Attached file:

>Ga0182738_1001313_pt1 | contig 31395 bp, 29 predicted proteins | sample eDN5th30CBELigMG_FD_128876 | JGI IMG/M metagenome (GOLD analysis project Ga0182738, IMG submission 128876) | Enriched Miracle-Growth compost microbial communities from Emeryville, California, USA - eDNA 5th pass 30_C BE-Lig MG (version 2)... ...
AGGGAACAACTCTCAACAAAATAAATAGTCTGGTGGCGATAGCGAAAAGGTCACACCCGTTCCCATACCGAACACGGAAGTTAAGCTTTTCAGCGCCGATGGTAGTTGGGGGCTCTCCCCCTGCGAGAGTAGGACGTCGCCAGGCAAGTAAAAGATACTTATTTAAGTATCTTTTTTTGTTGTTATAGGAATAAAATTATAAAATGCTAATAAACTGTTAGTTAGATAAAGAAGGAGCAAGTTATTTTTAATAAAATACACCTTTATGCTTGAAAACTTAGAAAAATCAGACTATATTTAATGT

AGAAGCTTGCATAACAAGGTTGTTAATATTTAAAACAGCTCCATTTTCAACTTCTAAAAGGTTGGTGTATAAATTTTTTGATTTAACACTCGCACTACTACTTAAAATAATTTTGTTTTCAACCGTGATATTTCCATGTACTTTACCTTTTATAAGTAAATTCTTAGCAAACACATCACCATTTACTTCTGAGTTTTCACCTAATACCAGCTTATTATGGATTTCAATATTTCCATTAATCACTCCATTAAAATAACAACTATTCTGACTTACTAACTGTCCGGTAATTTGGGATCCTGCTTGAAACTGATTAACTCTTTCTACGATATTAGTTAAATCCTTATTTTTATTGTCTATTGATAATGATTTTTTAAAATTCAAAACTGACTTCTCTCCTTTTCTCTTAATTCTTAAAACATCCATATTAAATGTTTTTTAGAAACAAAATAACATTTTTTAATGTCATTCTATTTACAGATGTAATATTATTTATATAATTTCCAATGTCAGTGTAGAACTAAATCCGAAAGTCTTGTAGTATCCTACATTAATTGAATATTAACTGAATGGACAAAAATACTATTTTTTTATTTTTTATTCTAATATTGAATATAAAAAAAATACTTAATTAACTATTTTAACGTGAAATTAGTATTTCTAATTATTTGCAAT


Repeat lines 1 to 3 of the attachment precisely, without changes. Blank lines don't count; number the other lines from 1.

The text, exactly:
>Ga0182738_1001313_pt1 | contig 31395 bp, 29 predicted proteins | sample eDN5th30CBELigMG_FD_128876 | JGI IMG/M metagenome (GOLD analysis project Ga0182738, IMG submission 128876) | Enriched Miracle-Growth compost microbial communities from Emeryville, California, USA - eDNA 5th pass 30_C BE-Lig MG (version 2)... ...
AGGGAACAACTCTCAACAAAATAAATAGTCTGGTGGCGATAGCGAAAAGGTCACACCCGTTCCCATACCGAACACGGAAGTTAAGCTTTTCAGCGCCGATGGTAGTTGGGGGCTCTCCCCCTGCGAGAGTAGGACGTCGCCAGGCAAGTAAAAGATACTTATTTAAGTATCTTTTTTTGTTGTTATAGGAATAAAATTATAAAATGCTAATAAACTGTTAGTTAGATAAAGAAGGAGCAAGTTATTTTTAATAAAATACACCTTTATGCTTGAAAACTTAGAAAAATCAGACTATATTTAATGT

AGAAGCTTGCATAACAAGGTTGTTAATATTTAAAACAGCTCCATTTTCAACTTCTAAAAGGTTGGTGTATAAATTTTTTGATTTAACACTCGCACTACTACTTAAAATAATTTTGTTTTCAACCGTGATATTTCCATGTACTTTACCTTTTATAAGTAAATTCTTAGCAAACACATCACCATTTACTTCTGAGTTTTCACCTAATACCAGCTTATTATGGATTTCAATATTTCCATTAATCACTCCATTAAAATAACAACTATTCTGACTTACTAACTGTCCGGTAATTTGGGATCCTGCTTGAAACTGATTAACTCTTTCTACGATATTAGTTAAATCCTTATTTTTATTGTCTATTGATAATGATTTTTTAAAATTCAAAACTGACTTCTCTCCTTTTCTCTTAATTCTTAAAACATCCATATTAAATGTTTTTTAGAAACAAAATAACATTTTTTAATGTCATTCTATTTACAGATGTAATATTATTTATATAATTTCCAATGTCAGTGTAGAACTAAATCCGAAAGTCTTGTAGTATCCTACATTAATTGAATATTAACTGAATGGACAAAAATACTATTTTTTTATTTTTTATTCTAATATTGAATATAAAAAAAATACTTAATTAACTATTTTAACGTGAAATTAGTATTTCTAATTATTTGCAAT